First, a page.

SailNet Community - View Single Post - cruising with bull dogs
View Single Post
  #2  
Old 03-03-2007
Valiente's Avatar
Valiente Valiente is offline
Senior Member
 
Join Date: Jun 2006
Location: Toronto
Posts: 5,491
Thanks: 0
Thanked 0 Times in 0 Posts
Rep Power: 9
Valiente has a spectacular aura about Valiente has a spectacular aura about
You don't say where you are from or where you wish to ultimately go, nor do you say what kind of boat you have. So I will have to argue from general principles here, principles based on having owned two boats since 1999 and one bull terrier from 1986-2001 (R.I.P.).

Do NOT try to make sailors out of bull terriers, particularly two of them. Reasons to avoid dogs in general include the need of dogs to get daily exercise...exceedingly difficult on a pitching deck. Bull terriers do tend to sleep and fart a great deal, but they can also "fetch the tree" or "retrieve the tire" or "drag the sled" for as long as your arms can hold out. They are immensely strong for their size, and if they are not well-exercised (and not just by demolishing supposedly indestructable "Kongs"), they will likely grow peevish, fat and ill-tempered. Also, a boat is BORING for a dog...no interesting bits of dirt, trees or other dogs' puckerpoints to sniff, and insufficient cabin sole space for the classic bull terrier "spins" that regularly dislodge terrestrial furniture. And let's not forget the epic craps a pair of bull terriers can produce, along with the gas-passing and chow breath and incessant rolling to get comfortable, which will surely wear holes in your expensively Sunbrella-clad V-berth.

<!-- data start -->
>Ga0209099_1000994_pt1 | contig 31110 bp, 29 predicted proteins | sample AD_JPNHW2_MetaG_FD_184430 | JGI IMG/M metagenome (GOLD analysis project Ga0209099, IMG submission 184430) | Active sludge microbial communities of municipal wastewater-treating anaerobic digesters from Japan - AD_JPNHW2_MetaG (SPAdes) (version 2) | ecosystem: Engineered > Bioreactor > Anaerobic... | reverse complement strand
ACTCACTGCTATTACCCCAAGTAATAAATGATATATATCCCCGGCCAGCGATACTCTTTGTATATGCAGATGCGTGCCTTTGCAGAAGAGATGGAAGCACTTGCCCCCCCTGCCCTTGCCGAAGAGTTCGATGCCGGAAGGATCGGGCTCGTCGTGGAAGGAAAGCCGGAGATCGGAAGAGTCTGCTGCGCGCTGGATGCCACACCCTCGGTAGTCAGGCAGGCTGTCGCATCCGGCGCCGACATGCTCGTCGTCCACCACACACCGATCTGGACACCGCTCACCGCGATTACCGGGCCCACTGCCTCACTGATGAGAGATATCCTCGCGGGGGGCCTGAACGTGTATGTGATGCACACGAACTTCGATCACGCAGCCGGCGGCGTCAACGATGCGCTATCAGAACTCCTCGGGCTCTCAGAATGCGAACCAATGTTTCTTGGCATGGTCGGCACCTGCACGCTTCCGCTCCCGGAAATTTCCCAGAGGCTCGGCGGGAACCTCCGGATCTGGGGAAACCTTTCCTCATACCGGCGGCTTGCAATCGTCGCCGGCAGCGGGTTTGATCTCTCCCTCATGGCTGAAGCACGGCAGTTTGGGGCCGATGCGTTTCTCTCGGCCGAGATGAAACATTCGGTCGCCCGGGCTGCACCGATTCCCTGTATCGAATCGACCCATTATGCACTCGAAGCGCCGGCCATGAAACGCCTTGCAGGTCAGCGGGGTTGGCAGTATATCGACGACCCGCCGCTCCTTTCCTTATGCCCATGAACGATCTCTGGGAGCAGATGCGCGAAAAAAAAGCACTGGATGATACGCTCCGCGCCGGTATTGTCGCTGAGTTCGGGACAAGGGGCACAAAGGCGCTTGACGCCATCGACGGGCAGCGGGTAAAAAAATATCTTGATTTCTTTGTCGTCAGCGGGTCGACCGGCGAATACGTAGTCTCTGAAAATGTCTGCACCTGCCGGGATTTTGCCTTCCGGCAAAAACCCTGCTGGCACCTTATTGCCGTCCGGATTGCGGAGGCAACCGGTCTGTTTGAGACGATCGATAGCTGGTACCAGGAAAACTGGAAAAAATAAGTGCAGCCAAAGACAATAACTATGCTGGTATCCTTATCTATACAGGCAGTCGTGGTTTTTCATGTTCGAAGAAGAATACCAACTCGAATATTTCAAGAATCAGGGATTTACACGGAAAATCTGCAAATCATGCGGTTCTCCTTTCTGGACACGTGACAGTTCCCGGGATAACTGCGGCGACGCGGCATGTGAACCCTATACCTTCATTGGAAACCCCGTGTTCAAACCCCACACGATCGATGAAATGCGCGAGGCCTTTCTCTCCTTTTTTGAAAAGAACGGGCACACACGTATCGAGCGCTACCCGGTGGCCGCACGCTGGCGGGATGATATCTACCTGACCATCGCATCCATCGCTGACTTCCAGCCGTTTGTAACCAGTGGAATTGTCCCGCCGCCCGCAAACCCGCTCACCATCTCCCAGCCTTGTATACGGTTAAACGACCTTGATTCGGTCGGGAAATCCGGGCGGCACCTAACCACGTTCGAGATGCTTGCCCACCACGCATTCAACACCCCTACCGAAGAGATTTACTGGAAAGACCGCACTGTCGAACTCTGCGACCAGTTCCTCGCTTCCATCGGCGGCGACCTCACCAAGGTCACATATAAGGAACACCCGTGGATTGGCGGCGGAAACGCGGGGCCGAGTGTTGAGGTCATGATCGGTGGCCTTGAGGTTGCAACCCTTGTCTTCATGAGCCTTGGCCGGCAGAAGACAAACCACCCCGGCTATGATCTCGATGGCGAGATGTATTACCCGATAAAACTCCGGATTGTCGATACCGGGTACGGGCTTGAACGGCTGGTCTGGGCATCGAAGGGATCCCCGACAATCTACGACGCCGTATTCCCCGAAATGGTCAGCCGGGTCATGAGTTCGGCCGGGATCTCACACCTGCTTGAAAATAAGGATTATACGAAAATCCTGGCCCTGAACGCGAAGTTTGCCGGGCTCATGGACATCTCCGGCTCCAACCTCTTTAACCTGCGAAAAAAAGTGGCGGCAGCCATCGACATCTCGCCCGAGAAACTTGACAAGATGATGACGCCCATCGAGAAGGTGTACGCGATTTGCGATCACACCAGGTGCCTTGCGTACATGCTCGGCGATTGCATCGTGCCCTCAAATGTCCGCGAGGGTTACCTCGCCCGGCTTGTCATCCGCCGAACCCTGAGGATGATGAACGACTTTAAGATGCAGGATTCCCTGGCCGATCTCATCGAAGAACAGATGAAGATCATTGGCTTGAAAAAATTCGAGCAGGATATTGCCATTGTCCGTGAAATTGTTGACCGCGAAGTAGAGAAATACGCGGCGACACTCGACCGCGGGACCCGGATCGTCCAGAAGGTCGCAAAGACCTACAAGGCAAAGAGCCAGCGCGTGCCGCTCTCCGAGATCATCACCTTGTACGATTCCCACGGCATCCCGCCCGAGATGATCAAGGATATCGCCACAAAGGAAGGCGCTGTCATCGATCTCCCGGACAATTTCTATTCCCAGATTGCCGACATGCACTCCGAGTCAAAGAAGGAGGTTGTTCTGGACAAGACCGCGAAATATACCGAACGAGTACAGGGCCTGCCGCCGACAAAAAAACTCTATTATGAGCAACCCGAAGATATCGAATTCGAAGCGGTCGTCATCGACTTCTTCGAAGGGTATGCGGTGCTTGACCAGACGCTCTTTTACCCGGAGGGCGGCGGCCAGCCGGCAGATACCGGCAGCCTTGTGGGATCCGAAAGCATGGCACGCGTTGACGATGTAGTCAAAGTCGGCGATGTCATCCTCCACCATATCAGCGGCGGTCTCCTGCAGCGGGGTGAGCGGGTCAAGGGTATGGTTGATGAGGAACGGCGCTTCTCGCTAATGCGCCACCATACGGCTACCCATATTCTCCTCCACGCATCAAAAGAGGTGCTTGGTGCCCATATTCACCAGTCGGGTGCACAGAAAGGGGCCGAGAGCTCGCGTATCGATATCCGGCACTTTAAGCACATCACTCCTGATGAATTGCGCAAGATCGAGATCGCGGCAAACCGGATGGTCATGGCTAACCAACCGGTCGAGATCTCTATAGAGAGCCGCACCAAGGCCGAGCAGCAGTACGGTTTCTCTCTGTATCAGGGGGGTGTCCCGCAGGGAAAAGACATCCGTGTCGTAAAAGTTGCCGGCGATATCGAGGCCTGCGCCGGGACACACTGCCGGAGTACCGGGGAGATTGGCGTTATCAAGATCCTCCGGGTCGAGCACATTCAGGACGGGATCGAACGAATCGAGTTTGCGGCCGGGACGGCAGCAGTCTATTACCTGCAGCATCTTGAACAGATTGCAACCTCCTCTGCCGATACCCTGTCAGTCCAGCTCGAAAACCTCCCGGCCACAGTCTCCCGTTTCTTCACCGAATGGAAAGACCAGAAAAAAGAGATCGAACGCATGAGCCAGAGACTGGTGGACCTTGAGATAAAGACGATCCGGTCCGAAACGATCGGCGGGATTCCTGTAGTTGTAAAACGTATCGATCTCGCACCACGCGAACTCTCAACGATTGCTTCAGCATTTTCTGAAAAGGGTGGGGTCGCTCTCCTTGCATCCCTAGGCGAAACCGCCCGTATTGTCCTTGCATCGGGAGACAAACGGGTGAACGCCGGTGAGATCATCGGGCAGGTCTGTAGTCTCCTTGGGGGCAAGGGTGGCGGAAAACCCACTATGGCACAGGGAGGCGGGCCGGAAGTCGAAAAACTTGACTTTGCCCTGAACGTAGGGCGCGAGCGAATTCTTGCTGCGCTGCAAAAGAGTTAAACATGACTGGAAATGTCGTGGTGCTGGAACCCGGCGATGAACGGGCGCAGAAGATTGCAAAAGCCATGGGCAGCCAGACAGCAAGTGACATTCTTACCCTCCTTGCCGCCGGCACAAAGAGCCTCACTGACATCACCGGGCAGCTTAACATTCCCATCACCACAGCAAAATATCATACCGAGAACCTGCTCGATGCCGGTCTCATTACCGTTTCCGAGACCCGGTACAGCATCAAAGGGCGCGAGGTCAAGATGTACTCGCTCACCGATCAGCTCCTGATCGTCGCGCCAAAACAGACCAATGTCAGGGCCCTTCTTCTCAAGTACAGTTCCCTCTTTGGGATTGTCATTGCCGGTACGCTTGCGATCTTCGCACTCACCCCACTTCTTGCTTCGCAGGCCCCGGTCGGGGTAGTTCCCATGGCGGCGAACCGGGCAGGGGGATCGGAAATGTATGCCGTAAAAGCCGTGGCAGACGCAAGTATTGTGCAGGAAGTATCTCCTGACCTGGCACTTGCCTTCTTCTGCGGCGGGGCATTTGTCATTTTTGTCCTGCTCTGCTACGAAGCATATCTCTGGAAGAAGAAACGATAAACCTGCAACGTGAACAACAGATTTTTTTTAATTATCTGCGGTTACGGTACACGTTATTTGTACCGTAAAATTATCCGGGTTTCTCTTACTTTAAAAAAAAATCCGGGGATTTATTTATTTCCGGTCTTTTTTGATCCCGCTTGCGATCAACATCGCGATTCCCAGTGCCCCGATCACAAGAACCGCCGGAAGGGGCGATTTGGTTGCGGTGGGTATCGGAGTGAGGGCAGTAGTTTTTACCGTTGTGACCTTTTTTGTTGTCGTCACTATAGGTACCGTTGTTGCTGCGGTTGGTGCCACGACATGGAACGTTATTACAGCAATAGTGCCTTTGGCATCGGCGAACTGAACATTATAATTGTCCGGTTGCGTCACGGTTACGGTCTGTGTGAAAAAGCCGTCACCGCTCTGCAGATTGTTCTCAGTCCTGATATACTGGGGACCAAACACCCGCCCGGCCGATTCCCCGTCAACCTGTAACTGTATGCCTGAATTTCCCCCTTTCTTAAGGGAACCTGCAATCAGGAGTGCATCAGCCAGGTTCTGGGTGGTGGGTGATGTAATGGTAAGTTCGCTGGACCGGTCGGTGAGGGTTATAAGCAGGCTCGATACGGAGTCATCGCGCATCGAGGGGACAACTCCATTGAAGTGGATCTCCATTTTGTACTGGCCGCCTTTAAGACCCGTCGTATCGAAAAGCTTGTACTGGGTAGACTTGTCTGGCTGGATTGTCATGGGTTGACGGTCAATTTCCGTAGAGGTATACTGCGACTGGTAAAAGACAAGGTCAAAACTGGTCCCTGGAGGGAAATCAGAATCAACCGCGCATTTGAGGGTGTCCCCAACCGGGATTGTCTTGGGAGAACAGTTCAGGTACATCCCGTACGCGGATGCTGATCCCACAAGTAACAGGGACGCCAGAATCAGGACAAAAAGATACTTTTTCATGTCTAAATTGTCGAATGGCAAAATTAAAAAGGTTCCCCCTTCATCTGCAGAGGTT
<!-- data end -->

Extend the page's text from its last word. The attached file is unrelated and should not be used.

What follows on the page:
And let's not forget that bull terriers are solid, almost cinder-block-like animals. That egg-shaped head will take a bad tumble down a steep companionway, and if you can carry one in one arm while safely going up and down yourself, then you are a circus giant with an entertainer's pension and don't require my advice. The same brute solidity makes them poor swimmers (sinkers, really) and they suffer from inertial forces found in abundance aboard sea-going vessels. Not to mention their relatively thin coats mean they'll get easily chilled in a damp breeze...when they sneeze, I doubt you'll be carrying enough Spray Nine to remedy the carnage.

Lastly, a large number of places will quarantine dogs of any breed, and a subset of those will refuse you entry. I strongly dissuade you therefore to take your dogs, lovable as I well suspect them to be, cruising. If you do, restrict your trips to North American daysails, where every 50 miles sees a dog-friendly, restriction-free harbour where your little darlings can eat a 2 by 4 or six and have a nice, relaxing BM.

Hope this helps.
Reply With Quote Share with Facebook